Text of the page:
All Emotions Are Not Created Equal

By David Forbes, Ph.D.

I just returned from the Insight Innovation Exchange
conference in Philadelphia, where a broad range of market research scientists
and professionals gathered to talk about techniques for emotional measurement
and emotional research. As I look back on
the three-day event, it seems that the most striking feature was the range of
diversity in both the methods proposed for studying emotions, and in the types
of phenomena under study ‘ all of them called ‘emotion.’

The study of emotions as they drive consumer behavior is
still a relatively new focus for market
researchers
. It seems important at this early point to begin clarifying the
various options for this type of research ‘ the various types of phenomena that
can be called ‘emotions.’ In our work, we focus on one particular type of
emotional force that I heard very little about at IIEX ‘ the type of emotional
force that can pull someone from their armchair at home, move them to their
automobile, and get them to a retail store to purchase a particular type of
product, hoping for a particular type of outcome from that purchase. 
Psychologists typically call this type of emotional force ‘motivation.’
I believe that it’s important that the study of motivation
occupy a central role in Market Researchers’ study of emotion ‘ for several
reasons.
Firstly, the emotional forces of Motivation are what we
should be studying when we seek to uncover new business opportunities in the
consumer lifestyle ‘ because motivational drives which are unfulfilled in a
consumer’s life represent emotional need states that can be targeted by new
product ideas.
Secondly, the emotional forces of Motivation are also what
need to be targeted by marketing strategists who wish to have a product story
that is arousing and compelling. A new product concept is far more likely to
succeed if it offers the promise of emotional benefits that speak to consumer
lifestyle aspirations and frustrations. And finally the emotional forces of
Motivation should be the target of communication impact for advertisers who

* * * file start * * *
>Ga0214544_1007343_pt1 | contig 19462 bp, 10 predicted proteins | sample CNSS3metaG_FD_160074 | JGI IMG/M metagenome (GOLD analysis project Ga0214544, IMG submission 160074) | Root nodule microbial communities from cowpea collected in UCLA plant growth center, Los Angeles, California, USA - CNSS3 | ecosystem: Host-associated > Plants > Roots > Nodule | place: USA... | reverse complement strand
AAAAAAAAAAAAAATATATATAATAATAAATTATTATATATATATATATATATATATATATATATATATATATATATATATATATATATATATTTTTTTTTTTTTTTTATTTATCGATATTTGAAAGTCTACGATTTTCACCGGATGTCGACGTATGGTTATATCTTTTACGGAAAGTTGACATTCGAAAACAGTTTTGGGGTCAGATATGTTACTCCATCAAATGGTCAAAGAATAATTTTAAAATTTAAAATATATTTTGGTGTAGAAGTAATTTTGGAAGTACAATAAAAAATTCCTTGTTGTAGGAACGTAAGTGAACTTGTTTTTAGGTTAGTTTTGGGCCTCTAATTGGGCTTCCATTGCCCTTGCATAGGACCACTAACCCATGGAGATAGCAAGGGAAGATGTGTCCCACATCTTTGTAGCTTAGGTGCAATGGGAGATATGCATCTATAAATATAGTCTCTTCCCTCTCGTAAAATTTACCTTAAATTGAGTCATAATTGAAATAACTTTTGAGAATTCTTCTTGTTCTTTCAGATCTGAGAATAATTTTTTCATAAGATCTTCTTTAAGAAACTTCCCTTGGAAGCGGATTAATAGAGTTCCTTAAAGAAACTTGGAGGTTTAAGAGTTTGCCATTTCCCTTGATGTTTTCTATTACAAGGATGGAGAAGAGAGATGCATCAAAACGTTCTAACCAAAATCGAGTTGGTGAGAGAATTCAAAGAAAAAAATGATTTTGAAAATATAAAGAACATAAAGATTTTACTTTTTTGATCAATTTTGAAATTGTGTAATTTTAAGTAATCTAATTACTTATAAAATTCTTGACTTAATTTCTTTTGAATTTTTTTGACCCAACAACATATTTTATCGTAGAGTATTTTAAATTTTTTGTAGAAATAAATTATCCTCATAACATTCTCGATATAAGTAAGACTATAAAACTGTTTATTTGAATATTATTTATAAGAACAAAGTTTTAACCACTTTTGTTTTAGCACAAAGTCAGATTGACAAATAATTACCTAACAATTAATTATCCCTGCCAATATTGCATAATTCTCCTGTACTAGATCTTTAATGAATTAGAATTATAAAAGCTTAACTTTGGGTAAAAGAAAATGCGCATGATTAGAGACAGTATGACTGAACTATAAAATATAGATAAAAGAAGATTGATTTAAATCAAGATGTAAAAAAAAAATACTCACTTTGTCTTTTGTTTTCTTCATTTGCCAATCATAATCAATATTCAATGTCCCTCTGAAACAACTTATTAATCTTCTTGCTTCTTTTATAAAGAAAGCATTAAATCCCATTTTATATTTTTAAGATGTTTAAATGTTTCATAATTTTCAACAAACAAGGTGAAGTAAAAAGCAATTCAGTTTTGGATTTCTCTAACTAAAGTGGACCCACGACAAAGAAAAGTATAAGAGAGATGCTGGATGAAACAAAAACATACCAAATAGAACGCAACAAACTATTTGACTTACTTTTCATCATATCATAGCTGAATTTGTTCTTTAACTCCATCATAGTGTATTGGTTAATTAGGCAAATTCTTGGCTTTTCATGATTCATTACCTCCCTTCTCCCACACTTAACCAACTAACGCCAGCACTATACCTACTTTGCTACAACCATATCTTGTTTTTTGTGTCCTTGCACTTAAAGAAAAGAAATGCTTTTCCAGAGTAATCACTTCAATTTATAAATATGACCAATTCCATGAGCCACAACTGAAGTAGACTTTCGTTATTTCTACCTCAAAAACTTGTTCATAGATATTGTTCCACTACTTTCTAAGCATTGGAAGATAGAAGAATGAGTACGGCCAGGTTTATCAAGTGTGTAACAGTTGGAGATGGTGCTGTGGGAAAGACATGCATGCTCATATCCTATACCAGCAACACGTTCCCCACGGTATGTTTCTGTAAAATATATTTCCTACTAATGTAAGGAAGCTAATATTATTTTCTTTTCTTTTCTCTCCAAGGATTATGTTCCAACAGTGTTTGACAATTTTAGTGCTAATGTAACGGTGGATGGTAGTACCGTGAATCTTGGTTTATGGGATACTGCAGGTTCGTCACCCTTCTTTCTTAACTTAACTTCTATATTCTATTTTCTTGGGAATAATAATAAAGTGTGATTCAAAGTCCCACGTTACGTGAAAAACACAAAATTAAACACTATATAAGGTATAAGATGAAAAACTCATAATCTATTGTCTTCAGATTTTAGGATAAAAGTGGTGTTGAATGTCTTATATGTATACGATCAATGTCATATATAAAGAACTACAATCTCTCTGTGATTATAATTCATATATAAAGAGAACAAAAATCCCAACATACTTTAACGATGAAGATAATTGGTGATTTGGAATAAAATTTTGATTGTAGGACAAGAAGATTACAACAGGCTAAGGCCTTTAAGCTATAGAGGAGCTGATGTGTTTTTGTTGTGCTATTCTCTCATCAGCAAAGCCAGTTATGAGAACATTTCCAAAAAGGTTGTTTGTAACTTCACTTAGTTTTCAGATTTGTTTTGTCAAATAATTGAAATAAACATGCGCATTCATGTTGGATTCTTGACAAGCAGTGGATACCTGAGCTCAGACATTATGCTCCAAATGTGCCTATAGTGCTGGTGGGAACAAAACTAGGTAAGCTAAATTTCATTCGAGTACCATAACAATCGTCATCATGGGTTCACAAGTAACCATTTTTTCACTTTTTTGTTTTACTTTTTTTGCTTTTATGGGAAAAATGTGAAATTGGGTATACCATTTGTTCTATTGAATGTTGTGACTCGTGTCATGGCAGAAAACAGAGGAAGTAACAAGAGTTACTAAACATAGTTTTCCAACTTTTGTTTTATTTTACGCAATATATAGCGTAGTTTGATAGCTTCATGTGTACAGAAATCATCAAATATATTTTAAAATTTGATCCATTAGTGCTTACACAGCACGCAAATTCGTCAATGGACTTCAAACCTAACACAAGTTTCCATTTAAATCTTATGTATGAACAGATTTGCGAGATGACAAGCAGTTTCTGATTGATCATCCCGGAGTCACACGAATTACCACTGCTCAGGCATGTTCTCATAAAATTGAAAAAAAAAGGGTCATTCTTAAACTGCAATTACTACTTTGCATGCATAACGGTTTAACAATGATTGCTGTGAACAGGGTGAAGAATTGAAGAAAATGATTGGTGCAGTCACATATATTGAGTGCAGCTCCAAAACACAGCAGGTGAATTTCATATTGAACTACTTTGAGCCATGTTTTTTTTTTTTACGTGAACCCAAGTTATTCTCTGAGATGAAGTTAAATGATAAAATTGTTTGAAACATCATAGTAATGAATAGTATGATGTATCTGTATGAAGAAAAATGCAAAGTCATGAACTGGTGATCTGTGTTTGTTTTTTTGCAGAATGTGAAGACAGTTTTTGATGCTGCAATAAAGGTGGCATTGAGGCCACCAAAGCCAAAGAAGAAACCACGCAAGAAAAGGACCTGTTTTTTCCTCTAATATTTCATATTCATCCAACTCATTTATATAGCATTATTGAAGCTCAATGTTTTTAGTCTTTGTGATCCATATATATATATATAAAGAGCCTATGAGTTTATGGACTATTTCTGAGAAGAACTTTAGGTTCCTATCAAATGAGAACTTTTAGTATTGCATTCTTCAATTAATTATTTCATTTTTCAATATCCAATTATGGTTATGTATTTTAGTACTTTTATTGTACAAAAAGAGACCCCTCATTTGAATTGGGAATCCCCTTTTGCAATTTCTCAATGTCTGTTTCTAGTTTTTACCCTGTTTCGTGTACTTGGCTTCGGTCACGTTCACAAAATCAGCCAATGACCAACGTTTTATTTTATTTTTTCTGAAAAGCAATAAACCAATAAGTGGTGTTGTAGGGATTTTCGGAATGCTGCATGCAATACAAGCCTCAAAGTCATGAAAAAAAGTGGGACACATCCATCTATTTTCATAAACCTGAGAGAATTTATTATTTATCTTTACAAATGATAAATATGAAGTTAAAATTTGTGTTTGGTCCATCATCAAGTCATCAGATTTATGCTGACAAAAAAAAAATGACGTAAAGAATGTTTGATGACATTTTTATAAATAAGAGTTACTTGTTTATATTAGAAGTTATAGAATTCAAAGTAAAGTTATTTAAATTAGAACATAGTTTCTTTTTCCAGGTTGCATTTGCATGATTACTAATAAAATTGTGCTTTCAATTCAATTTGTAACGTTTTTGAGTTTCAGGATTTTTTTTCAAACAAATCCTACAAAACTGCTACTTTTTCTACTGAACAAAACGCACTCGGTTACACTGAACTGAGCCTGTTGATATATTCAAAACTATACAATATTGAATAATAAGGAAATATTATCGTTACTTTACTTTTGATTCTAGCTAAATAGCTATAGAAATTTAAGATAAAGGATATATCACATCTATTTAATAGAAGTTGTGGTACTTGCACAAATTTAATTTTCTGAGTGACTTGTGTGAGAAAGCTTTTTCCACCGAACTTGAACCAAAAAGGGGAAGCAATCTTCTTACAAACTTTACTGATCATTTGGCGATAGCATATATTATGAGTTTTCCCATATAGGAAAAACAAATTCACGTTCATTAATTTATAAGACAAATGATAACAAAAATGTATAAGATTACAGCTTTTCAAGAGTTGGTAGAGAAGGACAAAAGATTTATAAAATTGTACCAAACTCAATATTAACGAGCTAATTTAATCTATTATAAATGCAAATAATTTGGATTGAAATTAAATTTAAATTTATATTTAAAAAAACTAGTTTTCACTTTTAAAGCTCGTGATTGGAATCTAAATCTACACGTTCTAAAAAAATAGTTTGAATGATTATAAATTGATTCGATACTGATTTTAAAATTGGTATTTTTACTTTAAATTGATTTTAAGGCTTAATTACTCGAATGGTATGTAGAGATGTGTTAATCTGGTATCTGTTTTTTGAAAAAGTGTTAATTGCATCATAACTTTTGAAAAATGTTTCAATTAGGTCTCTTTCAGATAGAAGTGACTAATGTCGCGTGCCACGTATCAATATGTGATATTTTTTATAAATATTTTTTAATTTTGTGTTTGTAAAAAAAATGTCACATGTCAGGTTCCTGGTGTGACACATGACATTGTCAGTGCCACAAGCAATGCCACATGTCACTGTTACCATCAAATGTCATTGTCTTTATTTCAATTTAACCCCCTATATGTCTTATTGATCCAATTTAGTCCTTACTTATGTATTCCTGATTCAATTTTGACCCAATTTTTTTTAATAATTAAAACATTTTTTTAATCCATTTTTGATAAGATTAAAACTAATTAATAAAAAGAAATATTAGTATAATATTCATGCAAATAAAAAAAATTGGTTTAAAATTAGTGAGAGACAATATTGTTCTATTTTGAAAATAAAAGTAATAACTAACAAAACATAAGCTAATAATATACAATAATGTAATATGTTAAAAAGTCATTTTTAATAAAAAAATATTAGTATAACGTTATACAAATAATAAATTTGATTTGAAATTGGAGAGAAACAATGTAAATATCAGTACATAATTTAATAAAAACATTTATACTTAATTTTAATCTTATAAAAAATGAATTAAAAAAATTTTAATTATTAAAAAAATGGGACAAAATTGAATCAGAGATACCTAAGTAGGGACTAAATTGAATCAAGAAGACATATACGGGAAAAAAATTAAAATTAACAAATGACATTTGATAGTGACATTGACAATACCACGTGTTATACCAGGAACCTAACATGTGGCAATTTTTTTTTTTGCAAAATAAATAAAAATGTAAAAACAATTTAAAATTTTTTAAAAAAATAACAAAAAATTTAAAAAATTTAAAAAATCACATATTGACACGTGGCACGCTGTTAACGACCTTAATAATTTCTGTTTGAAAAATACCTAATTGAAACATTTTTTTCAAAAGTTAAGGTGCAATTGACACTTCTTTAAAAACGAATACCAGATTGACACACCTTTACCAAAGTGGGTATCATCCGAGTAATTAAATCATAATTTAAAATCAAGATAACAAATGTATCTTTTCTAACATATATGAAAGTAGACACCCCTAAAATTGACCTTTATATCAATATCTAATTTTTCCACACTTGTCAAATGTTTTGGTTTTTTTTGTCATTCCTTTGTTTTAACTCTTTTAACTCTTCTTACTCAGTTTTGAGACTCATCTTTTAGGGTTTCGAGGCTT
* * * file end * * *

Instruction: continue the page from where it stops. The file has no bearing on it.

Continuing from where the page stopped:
want their messages to become a call to action.
Motivations vs. other
emotions
Motivations can be distinguished from other types of
emotion in part because they derive from forces inside the individual, rather
than being primarily ‘reactive’ to outside stimuli. We all carry around inside
us two distinct forms of motivational forces. One type consists of
aspirations that we have to make our experience of life better ‘ a desire for
outcomes which psychology calls ‘positive reinforcement.’ The other type
consists of frustrations that we experience in life which, drive us to seek
relief ‘ that drive for what psychology calls ‘negative reinforcement.’ In
my recent paper in the Review of General Psychology, I’ve attempted
to summarize a great deal of research
on these motives, developing a unified model that identifies nine distinct
types of motivating emotional forces, each of which can be manifest as an
aspiration for positive outcomes, or a search for relief from frustration of
negative situations.
Clearly the concept of emotion can take several other forms
aside from the emotions of motivation. We can study general states of arousal,
we can study the various sensory-emotional states activated by experiences in
life (like excitement), we can study emotion as a pattern of vascular activity
through the technique of brain imaging, we can study physiological expression
emotional states as expressed by the facial muscles (like happiness, or
disgust). And based on my experience at IIEX, I suspect that all of these types
of emotion will continue to play a role in the work of Market Researchers.
I only hope that enough of us decide to focus on the
emotions that drive motivation, and seek to understand the aspirations and
frustrations that drive consumer choices and actions in life.
Want to learn more
about this topic? Attend TMRE 2013 in
Nashville, TN October 21-23. For details, click here:  http://bit.ly/1aOb0Zm We hope to see you
there!  
About the Author:
David Forbes holds a Ph.D. in clinical and cognitive psychology from Clark
University, and was a member of the faculties of Harvard Medical School
Department of Psychiatry and the Harvard Laboratory of Human Development before
beginning his career as a business consultant. He founded Forbes Consulting
over 20 years ago as a strategic market research consultancy dedicated to
creating business advantage through psychological consumer insights. He has
since built Forbes into a major resource for scores of major corporations in
the CPG, Financial Services, and Pharmaceuticals industries, domestically and
internationally. David is the creator of the MindSight?? emotional
assessment technologies, a suite of applied neuropsychological methods for
understanding consumer emotion and motivation, without the distortions of
conscious editing and self-presentation
.